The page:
The True Meaning of Spring

Spring (noun)

The season after winter and before summer, in which vegetation begins to appear, in the northern hemisphere from March to May and in the southern hemisphere from September to November.
‘in spring the garden is a feast of blossom’

Spring (verb)

[no object, with adverbial of direction] Move or jump suddenly or rapidly upwards or forwards.
‘I sprang out of bed’

[no object, with complement or adverbial] Move rapidly or suddenly from a constrained position by or as if by the action of a spring.

‘the drawer sprang open’

[informal with object] Bring about the escape or release of (a prisoner)

‘the president sought to spring the hostages’

 


In areas such as gardening, investment and in yoga, timing is everything.  When to plant a seed, to spend money or to save it, to attempt an intense posture or to hold back, all of these decisions are crucial to success within any field.   On the seasonal scale, yoga and the bigger world of movement practice is like gardening in that it follows the seasons. We often wonder why our new year’s resolutions tend to be a flash in the pan that often fades before February, well has anyone had luck planting a seed on January 1st?  

 

To shift a habit is no small feat and often requires more than just willpower.  A strong community is an instrumental element in the recipe for transformation however what can be just as if not more important is consciousness of the seasonal context in which one is making their efforts.  Based on Taoist theory, Spring is equivalent to an inhale, an expansion.  It is characterized by new possibilities, fresh air and rising energy.  These qualities are obvious both in nature and in the changing demeanor of people on the whole.  So why not take advantage of an energy that already exists, why not ride the wave of spring towards whatever prospects have been laying dormant during winter?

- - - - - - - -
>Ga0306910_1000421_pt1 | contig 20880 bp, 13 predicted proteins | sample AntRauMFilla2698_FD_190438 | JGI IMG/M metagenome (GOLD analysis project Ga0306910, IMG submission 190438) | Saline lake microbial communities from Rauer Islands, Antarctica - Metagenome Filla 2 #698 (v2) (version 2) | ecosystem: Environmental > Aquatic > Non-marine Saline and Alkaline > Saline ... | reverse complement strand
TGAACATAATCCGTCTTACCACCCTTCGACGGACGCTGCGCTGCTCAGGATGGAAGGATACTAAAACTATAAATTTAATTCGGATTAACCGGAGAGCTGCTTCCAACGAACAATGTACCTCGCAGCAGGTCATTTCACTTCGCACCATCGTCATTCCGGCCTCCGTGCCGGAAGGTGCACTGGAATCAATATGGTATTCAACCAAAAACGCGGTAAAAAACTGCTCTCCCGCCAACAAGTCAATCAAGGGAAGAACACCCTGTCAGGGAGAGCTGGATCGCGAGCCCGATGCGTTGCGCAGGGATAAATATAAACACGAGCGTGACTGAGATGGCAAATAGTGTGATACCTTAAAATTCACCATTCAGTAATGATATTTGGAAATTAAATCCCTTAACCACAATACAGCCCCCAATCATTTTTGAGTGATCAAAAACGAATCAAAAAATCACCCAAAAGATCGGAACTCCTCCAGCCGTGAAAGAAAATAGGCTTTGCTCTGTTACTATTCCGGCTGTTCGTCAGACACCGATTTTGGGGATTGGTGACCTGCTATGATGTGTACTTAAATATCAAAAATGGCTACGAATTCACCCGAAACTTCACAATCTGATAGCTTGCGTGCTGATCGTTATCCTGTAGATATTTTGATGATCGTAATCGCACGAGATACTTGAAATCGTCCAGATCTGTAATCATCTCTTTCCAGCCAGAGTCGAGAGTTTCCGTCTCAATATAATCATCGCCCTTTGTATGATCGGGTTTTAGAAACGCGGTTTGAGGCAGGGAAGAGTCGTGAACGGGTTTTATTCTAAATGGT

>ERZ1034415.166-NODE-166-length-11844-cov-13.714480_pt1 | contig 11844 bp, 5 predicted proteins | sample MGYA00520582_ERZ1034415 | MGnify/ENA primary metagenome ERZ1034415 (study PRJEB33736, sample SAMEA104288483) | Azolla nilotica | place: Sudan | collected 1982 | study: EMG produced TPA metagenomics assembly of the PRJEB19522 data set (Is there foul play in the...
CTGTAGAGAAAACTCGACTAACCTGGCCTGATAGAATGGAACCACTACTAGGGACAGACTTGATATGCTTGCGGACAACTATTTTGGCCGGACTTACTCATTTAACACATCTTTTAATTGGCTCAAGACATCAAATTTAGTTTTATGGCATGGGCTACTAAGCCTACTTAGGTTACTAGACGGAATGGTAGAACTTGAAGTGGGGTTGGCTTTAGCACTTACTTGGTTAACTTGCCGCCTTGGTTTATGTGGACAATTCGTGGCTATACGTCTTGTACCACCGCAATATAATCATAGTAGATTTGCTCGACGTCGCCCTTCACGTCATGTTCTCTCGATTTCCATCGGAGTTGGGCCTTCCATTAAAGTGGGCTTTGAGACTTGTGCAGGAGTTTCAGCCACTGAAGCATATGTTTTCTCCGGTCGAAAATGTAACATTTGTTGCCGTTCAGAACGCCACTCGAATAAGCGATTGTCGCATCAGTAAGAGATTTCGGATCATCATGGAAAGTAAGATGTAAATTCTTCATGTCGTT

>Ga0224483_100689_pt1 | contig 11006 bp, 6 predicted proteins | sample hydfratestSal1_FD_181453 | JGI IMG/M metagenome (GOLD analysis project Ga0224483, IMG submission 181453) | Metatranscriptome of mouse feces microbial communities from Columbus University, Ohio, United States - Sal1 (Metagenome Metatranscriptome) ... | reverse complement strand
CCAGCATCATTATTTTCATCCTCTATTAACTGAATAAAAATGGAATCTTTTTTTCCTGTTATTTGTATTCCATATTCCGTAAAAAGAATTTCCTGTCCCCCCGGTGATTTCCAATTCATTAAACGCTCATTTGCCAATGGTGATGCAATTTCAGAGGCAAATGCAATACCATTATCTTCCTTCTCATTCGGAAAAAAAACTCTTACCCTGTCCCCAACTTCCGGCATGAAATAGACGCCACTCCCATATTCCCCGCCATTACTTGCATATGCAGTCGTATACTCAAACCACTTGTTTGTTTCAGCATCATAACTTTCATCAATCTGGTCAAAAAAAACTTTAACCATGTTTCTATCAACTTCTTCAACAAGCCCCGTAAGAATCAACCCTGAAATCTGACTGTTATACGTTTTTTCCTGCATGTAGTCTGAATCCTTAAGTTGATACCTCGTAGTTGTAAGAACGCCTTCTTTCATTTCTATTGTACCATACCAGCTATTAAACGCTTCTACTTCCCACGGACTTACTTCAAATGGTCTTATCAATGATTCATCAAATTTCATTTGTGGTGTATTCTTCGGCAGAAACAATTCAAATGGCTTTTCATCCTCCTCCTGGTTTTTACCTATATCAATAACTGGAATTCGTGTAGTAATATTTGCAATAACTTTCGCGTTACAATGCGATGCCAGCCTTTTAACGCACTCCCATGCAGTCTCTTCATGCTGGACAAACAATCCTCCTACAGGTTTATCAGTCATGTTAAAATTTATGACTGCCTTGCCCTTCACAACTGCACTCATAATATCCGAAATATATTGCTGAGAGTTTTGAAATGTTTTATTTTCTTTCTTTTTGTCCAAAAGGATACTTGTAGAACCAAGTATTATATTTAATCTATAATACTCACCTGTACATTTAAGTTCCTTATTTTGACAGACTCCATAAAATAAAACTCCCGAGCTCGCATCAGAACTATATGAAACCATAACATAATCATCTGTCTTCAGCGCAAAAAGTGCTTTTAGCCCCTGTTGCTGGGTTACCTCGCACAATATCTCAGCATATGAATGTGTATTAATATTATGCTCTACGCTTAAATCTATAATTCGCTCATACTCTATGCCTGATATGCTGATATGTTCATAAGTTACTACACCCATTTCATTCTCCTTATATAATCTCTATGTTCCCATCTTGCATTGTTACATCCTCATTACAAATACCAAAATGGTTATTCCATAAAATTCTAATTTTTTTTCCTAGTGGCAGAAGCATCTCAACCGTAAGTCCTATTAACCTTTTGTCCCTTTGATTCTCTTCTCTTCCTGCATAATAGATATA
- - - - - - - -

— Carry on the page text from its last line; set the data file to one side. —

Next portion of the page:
From my perspective as a movement practitioner, Spring is incredibly valuable.  Warm up times can be reduced, repetition training can be relaxed and new skills can be established beyond regress.  This is partially attributable to what neuropsychologists refer to as “good vibes.”  Movement is more inviting and fun when people are in a good mood.  The invitation to go out to the park to practice parkour, capoeira and tricking is far more appealing in 80 degrees than in 40.  As the Spring comes it is comfortable to be outside.  Not in the sense that encourages lethargy but in that of being welcoming, inspirational and accommodating.  The ground is soft so when I fall it makes me laugh instead of wince and while I’m lying there, the big blue sky is there for me to admire.  

 

Spring is a time to cleverly ride not only the seasonal energy but the metaphorical potency of the word.  To begin a practice that literally, figuratively or both brings energy up.  That demands risk and commitment to then deliver the ecstasy of absorption.  Spring out of your bed, spring from downward dog into crow, spring from one rock to the next and from one challenge to another.  Spring yourself from a prison of self-consciousness and doubt, spring your friends out of their depression by encouraging them to join you.  Be like the bees that harvest the flowers’ pollen and increase the potency of their hive while simultaneously stimulating the blossoming of the entire ecosystem.  Pollinate your community with fresh ideas about vitality and joy or, if it is you who needs to be pollinated, open your petals so that you can receive the inspiration.

 

One of the most important elements of my own movement practice is imagination.  I need to be able to connect with it before, during and after I train.  In spring I allow my imagination to merge with my perception of the warm air, the flowers’ fragrance, the attractive bodies walking and biking around the city and the perception of my own body which is more supple and responsive.  

 

Spring only comes once a year, it provides a source of energy unlike anything else that is abundant and free.  Don’t waste a moment.

 

By Emile Sorger @mysticalphysical